European interlaboratory comparison of breath13 CO2 analysis

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Abstract

The BIOMED I programme Stable Isotopes in Gastroenterology and Nutrition (SIGN) has focused upon evaluation and standardization of stable isotope breath tests using13 C labelled substrates.The programme dealt with comparison of13 C substrates, test meals, test conditions, analysis techniques, and calculation procedures. Analytical techniques applied for13 CO2 analysis evaluated by taking an inventory of instrumentation, calibration protocols, and analysis procedures. Two ring tests were initiated measuring13 C abundances of carbonate materials.

Evaluating the data it was found that seven different models of isotope ratio mass spectrometers (IRMS) were used by the participants applying both the dual inlet system and the continuous flow configuration.Eight different brands of certified13 C reference materials were used with a13 C abundance varying from delta13 CPDB -37.2 to +2.0 [per mil]. CO2 was liberated from certified material by three techniques and different working standards were used varying from -47.4 to +0.4 [per mil] in their delta13 CPDB value.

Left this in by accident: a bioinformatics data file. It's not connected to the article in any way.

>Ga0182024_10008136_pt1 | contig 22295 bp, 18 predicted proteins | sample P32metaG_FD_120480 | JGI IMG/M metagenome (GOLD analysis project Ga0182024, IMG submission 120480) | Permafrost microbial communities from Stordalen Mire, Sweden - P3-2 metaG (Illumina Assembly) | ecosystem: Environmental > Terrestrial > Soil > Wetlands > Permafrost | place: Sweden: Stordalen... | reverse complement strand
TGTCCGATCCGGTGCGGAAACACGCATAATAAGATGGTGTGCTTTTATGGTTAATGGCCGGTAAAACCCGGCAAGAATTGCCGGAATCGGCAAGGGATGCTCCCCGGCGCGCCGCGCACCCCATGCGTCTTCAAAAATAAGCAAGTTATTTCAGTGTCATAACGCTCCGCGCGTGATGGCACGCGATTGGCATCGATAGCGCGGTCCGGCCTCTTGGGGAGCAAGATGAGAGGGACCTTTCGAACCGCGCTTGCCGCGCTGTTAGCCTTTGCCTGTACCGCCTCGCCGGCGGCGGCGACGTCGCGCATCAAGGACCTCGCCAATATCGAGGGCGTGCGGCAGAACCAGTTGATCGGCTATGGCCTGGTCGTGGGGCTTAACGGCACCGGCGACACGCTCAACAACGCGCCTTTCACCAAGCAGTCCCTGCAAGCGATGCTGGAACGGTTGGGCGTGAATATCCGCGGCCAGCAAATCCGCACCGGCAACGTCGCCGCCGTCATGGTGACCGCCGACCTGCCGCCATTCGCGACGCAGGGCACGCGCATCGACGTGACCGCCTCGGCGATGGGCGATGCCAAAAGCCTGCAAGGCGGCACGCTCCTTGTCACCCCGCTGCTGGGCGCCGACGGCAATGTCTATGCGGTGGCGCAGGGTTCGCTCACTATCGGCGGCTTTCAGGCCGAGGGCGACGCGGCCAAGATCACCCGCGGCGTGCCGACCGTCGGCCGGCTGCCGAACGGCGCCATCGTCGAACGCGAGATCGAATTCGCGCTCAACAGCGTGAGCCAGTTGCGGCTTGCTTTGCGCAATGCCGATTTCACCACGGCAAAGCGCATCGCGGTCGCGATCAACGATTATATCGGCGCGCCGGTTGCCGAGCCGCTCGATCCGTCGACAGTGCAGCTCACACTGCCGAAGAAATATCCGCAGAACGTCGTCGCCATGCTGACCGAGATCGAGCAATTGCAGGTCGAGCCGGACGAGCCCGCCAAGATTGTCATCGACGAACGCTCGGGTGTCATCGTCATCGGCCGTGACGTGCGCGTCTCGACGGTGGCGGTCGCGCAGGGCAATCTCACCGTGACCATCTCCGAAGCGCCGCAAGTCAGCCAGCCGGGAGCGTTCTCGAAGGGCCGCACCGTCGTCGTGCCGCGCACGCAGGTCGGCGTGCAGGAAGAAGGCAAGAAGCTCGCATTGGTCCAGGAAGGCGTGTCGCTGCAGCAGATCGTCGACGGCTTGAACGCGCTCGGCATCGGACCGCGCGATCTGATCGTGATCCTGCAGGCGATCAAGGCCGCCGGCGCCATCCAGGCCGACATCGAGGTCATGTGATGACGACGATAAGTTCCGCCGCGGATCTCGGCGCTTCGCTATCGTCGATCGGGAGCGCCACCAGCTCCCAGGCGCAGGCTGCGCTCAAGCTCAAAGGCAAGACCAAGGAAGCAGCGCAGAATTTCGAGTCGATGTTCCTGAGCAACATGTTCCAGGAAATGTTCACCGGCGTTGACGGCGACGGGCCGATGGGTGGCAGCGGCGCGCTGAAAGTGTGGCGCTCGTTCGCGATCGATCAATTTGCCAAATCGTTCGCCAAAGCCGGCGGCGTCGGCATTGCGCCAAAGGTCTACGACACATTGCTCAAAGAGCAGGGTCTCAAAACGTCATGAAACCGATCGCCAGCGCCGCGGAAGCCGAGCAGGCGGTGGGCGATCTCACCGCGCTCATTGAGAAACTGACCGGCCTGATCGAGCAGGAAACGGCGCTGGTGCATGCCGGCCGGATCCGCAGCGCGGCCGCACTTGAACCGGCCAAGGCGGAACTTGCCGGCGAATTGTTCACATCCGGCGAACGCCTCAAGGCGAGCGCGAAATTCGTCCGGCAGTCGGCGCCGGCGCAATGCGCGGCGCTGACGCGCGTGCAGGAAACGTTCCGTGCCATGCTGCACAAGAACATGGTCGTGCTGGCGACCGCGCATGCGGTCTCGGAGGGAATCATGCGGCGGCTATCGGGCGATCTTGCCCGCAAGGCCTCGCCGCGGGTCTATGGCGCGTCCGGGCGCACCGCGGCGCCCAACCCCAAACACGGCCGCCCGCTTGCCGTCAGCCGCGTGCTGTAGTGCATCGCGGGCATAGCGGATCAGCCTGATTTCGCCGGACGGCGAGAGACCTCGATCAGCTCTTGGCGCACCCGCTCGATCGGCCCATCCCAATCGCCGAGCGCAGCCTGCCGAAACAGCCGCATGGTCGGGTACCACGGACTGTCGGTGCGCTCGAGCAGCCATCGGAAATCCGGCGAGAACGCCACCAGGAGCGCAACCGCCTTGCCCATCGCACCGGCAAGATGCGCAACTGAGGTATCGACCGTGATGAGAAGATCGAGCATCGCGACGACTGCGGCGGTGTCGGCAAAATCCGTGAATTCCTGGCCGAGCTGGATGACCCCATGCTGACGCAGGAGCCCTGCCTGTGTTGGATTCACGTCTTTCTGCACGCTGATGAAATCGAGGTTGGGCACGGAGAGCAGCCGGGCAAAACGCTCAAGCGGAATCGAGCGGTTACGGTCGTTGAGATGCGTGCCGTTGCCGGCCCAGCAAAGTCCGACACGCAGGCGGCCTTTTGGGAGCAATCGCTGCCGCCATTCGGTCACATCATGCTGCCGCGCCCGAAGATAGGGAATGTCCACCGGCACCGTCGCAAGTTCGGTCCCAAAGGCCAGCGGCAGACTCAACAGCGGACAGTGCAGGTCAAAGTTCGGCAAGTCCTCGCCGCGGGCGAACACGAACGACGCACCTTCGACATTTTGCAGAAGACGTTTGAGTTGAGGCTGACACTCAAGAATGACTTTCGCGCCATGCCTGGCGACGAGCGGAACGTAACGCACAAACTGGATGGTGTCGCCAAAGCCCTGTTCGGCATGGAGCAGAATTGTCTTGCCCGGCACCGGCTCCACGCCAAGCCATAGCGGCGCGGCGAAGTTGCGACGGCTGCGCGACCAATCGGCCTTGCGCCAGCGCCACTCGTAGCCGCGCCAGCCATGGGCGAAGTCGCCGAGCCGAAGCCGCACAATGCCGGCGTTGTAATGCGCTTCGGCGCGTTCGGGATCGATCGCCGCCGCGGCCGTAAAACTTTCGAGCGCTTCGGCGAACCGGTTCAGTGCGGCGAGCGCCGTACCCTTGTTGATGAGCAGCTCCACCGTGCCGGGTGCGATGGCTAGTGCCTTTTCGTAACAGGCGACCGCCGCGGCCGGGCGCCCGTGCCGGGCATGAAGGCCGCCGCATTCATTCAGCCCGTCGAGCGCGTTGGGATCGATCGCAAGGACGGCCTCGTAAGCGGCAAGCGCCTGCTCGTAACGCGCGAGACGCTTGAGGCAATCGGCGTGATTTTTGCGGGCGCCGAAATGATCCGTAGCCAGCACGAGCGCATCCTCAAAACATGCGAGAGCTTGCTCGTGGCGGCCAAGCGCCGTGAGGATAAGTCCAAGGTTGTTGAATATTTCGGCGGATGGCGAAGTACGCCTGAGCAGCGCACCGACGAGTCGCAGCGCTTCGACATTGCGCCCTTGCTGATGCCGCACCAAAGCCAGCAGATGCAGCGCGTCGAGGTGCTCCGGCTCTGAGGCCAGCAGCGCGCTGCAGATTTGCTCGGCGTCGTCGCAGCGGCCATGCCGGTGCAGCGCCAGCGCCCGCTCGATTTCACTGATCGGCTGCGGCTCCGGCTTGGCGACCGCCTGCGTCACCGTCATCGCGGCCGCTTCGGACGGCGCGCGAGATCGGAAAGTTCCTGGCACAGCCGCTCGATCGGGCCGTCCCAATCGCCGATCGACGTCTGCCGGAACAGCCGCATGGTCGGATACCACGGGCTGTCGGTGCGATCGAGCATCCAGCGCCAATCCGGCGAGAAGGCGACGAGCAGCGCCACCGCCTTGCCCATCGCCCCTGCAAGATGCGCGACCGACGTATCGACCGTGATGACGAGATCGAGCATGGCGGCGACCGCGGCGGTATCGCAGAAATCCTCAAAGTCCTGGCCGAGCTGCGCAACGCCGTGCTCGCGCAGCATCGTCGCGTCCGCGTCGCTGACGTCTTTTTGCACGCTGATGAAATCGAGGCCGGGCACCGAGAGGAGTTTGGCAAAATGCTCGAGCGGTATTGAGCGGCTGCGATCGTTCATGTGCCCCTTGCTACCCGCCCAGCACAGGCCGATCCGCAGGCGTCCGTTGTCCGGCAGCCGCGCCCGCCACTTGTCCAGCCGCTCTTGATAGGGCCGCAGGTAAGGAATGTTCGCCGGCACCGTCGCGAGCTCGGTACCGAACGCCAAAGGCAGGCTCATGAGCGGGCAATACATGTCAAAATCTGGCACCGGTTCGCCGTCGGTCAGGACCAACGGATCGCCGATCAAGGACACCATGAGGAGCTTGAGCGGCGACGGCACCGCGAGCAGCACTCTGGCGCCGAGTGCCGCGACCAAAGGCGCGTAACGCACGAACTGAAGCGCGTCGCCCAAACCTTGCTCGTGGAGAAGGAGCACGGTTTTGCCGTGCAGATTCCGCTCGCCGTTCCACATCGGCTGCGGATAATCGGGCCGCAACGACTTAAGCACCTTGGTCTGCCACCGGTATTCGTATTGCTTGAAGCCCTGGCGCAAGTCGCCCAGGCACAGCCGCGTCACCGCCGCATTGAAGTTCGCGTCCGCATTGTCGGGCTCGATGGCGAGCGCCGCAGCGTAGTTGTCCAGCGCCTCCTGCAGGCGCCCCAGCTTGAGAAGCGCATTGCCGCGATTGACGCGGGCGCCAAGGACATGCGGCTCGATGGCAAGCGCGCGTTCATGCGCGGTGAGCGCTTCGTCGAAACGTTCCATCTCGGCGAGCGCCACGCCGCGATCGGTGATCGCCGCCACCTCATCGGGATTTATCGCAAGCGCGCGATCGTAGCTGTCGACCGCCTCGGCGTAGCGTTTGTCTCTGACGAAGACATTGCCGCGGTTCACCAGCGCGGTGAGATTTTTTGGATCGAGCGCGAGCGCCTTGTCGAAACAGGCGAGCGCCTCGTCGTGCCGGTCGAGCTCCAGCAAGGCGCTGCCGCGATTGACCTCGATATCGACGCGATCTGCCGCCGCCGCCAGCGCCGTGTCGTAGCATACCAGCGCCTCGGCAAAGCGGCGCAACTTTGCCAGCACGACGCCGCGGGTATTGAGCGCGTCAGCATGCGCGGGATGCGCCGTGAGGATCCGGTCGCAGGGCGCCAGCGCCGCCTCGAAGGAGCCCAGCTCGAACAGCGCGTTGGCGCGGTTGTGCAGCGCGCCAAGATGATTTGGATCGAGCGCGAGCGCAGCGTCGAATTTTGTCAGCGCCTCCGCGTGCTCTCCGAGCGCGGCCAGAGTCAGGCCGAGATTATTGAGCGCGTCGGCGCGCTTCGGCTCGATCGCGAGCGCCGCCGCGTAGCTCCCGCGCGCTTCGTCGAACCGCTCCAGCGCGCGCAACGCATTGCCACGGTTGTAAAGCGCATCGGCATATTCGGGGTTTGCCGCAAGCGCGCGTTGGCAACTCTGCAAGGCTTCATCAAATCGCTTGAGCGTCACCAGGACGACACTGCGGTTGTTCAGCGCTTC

The standard deviations (SDs) found for all measurements by all participants were 0.25 [per mil] and 0.50 [per mil] for two carbonates used in the ring tests. The individual variation for the single participants varied from 0.02 [per mil] (dual inlet system) to 0.14 [per mil] (continuous flow system). The measurement of the difference between two carbonates showed a SD of 0.33 [per mil] calculated for all participants. Internal precision of IRMS as indicated by the specifications of the different instrument suppliers is <0.05 [per mil] for dual inlet systems and <0.3 [per mil] for continuous flow systems. In this respect it can be concluded that all participants are working well within the instrument specifications even including sample preparation. Increased overall interlaboratory variation is therefore likely to be due to non-instrumental conditions. It is possible that consistent differences in sample handling leading to isotope fractionation are the causes for interlaboratory variation. Breath analysis does not require sample preparation. As such, interlaboratory variation will be less than observed for the carbonate samples and within the range indicated as internal precision for continuous flow instruments. From this it is concluded that pure analytical interlaboratory variation is acceptable despite the many differences in instrumentation and analytical protocols. Coordinated metabolic studies appear possible, in which different European laboratories perform13 CO2 analysis. Evaluation of compatibility of the analytical systems remains advisable, however.

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